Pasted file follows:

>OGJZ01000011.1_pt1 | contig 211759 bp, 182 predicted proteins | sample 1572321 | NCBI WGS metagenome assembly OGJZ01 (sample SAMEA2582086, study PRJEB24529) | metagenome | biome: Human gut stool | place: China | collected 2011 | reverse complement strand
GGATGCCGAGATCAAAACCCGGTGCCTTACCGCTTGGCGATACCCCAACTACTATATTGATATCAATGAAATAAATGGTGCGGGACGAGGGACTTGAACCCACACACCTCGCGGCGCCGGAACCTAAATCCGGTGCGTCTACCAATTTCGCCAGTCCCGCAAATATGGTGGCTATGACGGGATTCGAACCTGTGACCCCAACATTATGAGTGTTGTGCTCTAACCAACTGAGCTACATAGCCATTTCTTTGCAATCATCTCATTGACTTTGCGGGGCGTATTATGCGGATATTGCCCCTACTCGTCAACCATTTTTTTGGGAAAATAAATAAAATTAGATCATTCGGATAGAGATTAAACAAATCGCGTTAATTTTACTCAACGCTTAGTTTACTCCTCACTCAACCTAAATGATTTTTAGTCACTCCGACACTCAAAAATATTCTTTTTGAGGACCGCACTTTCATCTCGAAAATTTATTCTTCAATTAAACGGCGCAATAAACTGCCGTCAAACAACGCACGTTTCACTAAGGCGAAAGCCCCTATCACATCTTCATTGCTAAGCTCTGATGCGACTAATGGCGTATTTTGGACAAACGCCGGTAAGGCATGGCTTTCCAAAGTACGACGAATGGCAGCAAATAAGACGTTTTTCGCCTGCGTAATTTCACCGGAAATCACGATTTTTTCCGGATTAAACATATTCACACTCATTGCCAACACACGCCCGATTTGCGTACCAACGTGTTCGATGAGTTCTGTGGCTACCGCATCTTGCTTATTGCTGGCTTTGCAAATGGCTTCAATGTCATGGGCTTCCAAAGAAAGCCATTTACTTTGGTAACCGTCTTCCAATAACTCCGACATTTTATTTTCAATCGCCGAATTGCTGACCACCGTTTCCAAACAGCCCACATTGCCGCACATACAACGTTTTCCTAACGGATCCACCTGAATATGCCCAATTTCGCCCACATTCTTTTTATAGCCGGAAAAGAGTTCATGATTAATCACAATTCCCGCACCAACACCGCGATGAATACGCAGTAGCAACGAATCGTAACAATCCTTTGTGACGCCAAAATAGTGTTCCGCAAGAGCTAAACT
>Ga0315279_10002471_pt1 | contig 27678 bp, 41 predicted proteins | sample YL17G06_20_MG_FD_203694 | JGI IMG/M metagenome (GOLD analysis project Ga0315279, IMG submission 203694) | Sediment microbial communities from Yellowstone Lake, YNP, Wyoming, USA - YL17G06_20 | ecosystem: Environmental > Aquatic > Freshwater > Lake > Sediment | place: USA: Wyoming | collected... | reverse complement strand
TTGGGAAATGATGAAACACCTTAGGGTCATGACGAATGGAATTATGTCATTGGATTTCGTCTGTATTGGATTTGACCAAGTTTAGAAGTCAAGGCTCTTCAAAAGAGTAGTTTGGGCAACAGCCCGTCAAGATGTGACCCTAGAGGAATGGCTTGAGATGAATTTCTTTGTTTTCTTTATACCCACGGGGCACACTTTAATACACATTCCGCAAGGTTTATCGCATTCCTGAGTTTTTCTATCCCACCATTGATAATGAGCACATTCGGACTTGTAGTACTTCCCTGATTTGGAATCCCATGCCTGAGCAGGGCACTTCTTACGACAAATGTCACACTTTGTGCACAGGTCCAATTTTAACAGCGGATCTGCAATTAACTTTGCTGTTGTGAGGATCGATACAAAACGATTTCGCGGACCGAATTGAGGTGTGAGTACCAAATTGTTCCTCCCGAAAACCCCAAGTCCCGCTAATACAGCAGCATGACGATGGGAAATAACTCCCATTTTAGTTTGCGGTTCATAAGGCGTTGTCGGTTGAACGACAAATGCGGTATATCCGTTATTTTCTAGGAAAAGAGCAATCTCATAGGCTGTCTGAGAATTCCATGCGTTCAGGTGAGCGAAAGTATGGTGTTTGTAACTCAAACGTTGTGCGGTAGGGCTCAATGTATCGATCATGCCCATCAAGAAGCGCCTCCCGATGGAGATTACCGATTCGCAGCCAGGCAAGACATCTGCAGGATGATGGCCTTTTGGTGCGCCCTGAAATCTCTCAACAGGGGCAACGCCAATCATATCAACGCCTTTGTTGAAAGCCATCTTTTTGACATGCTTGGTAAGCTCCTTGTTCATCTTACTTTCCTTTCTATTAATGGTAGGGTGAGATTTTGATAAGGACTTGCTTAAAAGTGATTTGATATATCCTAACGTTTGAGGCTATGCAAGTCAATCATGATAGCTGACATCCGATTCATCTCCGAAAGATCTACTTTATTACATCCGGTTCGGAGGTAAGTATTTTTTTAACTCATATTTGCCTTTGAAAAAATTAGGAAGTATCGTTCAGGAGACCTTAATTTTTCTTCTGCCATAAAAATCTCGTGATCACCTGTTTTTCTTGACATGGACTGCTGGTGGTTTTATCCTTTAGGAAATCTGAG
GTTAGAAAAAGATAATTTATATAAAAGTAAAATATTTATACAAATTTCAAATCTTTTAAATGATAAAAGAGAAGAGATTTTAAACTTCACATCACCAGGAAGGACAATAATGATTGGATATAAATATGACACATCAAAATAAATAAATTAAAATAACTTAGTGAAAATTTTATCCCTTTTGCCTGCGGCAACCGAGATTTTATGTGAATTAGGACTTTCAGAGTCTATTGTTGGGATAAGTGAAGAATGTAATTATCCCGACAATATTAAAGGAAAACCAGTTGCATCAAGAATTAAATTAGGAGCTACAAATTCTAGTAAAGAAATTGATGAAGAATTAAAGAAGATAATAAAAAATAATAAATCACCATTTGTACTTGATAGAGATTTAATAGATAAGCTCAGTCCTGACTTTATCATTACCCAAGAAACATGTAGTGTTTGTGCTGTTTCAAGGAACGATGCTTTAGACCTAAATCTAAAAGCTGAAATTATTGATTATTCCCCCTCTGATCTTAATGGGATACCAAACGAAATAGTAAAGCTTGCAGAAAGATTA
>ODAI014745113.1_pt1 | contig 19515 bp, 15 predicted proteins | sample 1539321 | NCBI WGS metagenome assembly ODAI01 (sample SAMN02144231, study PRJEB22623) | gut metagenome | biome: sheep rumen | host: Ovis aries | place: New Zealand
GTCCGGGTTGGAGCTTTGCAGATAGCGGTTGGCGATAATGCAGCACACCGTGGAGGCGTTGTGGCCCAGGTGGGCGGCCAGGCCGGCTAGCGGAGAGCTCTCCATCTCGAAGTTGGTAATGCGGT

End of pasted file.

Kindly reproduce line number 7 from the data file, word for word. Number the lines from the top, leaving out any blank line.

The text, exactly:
GTCCGGGTTGGAGCTTTGCAGATAGCGGTTGGCGATAATGCAGCACACCGTGGAGGCGTTGTGGCCCAGGTGGGCGGCCAGGCCGGCTAGCGGAGAGCTCTCCATCTCGAAGTTGGTAATGCGGT